How do your admitted students view your institution’s net college cost? How does this compare to other institutions like yours? And, why do you need to know?
Not knowing leaves you in the wilderness, guessing about how undergraduate students think about price and value. Examining your net college cost profile against benchmark data provides insight into the complex interplay of price sensitivity, competitive pricing, availability of financial aid, and value perceptions in enrollment decisions.
Eduventures® national research from our Survey of Admitted Students™—with more than 90,000 student respondents—reveals this important benchmark data against which institutions can measure themselves. It shows the percentage of students who choose your institution as a lower, same, or higher net cost institution in comparison to the next alternate choice (if they had one); see Figure 1.
About a quarter of students across the board are making what they consider to be an apples-to-apples final decision. This means that their two final institutions are roughly equivalent in total net cost after scholarships and grants are taken into consideration.
For the rest of students who make a considered choice, some go low, and some go high. As expected, students choosing to attend private institutions have both the willingness and ability to choose higher net cost schools to a greater degree than those choosing publics. But, even in the more price-sensitive institutional categories, there are significant variations between individual institutions. That’s why it’s important to look at the benchmark, to see where your institution stands in the landscape.
In Figure 2, the example of out-of-state students at four public doctoral institutions against the benchmark shows this.
In this example, Institution C sits near the national benchmark, Institution D is drawing students who see it as a lower cost option, and the other two are drawing out-of-state students with a higher willingness to pay. What does this mean? Perhaps Institution A doesn’t put much aid on the table for out-of-state students and only those students with the ability to pay are able to choose to enroll. Perhaps Institution D is a lower tuition cost institution that serves a debt-averse student market.
It’s hard to say more without digging into the details. There are likely complex factors in play at each of these institutions having to do with the four factors below:
1. The student market you serve: Which student segments are most price sensitive?
There is neither a “good” nor a “bad” net cost profile to have, merely one that is accurate to your institution. Yours highlights the kinds of students who are choosing to attend your institution. It represents the overall price sensitivity of students in your corner of the market. Campus communities are comprised of many segments of students that have varying degrees of ability to pay, willingness to pay, and debt aversion. Some, but not all, of the underlying explanation for your net cost profile is in the details of your student demography.
2. Pricing pressure: What are you and your competitors doing for students on price?
Different geographic areas have greater competition for students in terms of the physical density of institutions in the area, the size of the addressable student market, and the head-to-head program competition in key academic areas. In highly competitive markets, tuition price wars may be underway. One example of this is public institutions waging interstate tuition waiver wars for out-of-state students. The increased local competition can impact students’ decisions to choose a lower cost competitor from a top-line tuition perspective.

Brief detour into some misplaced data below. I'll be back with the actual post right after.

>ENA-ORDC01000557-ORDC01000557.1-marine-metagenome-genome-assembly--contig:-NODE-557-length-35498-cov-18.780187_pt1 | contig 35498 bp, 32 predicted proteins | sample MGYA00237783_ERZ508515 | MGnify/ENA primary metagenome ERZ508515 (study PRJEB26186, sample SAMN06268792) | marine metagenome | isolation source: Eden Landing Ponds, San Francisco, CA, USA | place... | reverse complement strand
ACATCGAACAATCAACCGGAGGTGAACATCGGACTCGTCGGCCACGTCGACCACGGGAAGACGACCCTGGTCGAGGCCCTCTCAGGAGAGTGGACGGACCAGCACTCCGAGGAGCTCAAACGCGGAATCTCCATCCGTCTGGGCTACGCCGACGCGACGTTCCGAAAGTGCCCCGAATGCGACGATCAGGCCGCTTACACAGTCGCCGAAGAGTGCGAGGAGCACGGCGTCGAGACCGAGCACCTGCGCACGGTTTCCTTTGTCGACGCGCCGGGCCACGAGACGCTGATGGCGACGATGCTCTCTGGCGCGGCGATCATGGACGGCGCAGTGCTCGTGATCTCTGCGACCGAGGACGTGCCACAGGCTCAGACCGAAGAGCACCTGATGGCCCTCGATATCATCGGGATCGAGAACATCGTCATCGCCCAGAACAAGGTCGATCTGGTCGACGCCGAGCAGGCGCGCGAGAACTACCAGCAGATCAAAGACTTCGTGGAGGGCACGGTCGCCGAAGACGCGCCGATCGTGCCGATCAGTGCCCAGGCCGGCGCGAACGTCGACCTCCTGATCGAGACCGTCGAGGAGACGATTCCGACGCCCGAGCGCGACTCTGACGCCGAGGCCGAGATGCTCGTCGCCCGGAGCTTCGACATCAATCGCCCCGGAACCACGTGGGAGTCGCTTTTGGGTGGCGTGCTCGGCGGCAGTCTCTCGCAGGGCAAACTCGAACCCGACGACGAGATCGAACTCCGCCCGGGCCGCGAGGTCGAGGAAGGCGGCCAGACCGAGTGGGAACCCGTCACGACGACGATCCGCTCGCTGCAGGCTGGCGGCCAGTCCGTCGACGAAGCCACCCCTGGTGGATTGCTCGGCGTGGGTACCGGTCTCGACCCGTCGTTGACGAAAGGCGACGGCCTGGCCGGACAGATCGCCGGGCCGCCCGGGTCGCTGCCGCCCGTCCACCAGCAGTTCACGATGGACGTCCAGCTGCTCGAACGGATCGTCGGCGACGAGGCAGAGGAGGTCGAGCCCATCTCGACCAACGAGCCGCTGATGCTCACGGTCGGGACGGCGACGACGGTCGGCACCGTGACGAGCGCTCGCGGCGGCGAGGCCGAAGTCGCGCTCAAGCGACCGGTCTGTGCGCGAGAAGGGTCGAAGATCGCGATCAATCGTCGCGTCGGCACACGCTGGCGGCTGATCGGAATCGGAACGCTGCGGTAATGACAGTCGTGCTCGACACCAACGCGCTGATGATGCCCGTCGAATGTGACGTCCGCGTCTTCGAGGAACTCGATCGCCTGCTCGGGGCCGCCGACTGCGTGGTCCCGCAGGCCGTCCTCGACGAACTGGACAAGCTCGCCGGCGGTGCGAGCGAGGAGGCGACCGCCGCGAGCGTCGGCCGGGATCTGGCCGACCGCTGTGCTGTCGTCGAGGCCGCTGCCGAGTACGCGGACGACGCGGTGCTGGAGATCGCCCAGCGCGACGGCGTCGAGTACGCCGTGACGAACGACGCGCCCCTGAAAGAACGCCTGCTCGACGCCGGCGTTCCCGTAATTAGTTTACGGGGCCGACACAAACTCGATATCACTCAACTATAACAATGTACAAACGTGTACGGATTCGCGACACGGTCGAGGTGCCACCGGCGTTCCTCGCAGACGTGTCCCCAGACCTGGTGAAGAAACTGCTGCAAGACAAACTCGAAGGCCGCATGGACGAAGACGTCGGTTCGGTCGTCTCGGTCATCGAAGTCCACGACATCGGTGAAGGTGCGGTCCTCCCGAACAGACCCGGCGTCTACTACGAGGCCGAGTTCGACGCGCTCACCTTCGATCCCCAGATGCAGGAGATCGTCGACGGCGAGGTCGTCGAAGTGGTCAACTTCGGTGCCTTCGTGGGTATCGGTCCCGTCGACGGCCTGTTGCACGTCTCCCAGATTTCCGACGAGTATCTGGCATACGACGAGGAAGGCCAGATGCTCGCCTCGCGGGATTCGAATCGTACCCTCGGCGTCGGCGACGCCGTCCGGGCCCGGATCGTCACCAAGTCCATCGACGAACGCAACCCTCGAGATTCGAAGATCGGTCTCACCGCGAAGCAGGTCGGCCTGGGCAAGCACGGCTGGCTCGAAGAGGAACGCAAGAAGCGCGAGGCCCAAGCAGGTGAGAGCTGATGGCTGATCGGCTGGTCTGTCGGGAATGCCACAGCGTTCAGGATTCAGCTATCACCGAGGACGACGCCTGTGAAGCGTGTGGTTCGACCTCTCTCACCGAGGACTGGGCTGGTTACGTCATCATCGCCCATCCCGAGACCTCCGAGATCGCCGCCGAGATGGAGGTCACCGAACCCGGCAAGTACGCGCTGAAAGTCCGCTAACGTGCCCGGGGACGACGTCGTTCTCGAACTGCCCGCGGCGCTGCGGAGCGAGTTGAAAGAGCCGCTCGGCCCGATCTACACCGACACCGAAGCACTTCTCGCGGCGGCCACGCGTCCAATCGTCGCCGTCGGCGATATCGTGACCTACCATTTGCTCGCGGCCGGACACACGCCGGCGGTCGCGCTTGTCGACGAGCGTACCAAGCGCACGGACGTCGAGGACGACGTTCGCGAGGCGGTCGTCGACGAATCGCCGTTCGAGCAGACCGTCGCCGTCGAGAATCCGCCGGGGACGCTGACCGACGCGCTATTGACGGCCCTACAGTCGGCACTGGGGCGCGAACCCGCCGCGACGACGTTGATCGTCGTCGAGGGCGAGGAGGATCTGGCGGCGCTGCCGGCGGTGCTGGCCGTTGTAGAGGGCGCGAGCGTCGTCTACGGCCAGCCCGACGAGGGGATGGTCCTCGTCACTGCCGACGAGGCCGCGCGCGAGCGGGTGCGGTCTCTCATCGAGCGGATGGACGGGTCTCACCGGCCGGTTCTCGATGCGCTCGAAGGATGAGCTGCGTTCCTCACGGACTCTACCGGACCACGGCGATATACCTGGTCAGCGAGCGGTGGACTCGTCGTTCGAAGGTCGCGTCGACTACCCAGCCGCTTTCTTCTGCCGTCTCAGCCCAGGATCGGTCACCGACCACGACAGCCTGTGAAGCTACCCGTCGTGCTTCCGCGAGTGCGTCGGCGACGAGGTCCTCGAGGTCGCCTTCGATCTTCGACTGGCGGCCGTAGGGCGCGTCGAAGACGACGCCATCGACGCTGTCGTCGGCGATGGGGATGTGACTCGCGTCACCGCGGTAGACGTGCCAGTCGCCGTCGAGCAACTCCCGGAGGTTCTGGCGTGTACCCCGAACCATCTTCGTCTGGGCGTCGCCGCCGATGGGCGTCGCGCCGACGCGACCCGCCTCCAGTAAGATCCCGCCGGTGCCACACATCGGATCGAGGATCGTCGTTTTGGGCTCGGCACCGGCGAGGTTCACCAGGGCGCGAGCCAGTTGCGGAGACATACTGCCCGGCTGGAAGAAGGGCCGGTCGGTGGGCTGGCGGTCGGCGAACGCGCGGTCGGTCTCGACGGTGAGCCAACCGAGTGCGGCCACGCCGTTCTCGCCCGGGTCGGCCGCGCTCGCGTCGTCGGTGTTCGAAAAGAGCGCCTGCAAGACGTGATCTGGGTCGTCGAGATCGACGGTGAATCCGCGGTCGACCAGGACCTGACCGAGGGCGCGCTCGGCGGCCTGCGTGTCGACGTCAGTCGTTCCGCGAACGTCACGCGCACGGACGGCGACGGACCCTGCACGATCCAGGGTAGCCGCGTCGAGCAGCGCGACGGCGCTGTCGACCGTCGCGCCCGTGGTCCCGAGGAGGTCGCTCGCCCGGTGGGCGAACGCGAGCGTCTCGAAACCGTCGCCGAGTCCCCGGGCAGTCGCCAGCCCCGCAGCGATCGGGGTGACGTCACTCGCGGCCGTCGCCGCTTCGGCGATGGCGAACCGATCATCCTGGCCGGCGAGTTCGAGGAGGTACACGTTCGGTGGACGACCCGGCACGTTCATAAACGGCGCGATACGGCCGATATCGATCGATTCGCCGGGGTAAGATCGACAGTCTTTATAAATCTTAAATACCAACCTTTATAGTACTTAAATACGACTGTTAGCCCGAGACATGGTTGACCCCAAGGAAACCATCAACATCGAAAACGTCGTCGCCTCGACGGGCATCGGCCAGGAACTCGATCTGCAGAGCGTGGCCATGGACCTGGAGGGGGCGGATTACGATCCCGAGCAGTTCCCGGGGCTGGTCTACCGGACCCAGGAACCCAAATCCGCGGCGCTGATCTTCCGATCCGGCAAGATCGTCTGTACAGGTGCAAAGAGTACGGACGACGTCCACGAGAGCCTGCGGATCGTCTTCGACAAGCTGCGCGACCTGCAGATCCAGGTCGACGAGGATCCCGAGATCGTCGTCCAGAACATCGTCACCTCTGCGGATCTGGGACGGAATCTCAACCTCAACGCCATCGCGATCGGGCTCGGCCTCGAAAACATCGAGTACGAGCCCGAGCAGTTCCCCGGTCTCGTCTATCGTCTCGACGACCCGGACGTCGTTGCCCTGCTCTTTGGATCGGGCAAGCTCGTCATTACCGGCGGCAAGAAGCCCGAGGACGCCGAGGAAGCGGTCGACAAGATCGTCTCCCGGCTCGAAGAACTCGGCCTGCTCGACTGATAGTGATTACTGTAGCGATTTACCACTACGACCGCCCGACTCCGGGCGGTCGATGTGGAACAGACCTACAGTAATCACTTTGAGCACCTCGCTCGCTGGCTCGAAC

3. Financial aid strategy: How much institutional aid are you making available for students?
Nearly three-quarters of all admitted students were offered some form of grant or scholarship by the institutions that admitted them. Of those students, 73% said that the award was influential in their admissions decisions. An institution’s aid strategy is reflected in its net cost profile. The generosity or scarcity of institutional grant aid enables students to choose your institution as either a low net cost institution or as a same or higher net cost institution. Therefore, the profile can be an indicator of whether or not your financial aid program meets the market standard.
4. The value you offer: Are students willing to pay more for your experience?
Finally, there is always a segment of students who will pay a premium for perceived quality. At some institutions this segment is quite large, at others it’s considerably smaller. Even if your institution only has a sliver of these students, increasing these numbers can help the operating budget significantly. The bonus is that improving quality to attract students improves quality for all students, making the experience for those who are highly price sensitive even better.
The Bottom Line
In the end, you may feel that your net cost profile is right for your institution. Or, you may seek to change that profile. You may use that profile as an impetus to understand how to offer more affordable tuition to an underserved student population. You may use the profile to consider the generosity of your institutional grant aid. You may use it to think about how to communicate individual-level value propositions to students during recruiting.
In any case, the benchmark should help you reflect on how you measure up on price and value. Of course, comparing your net cost data to benchmark data won’t necessarily tell you the right answer. But it will stimulate the right questions to ask.
Read about the net college cost benchmark and eight other key admitted student benchmarks in our upcoming report, Nine National Benchmarks for Admitted Students (and Why They Matter).
Thursday August 29, 2019 at 2PM ET/1PM CT
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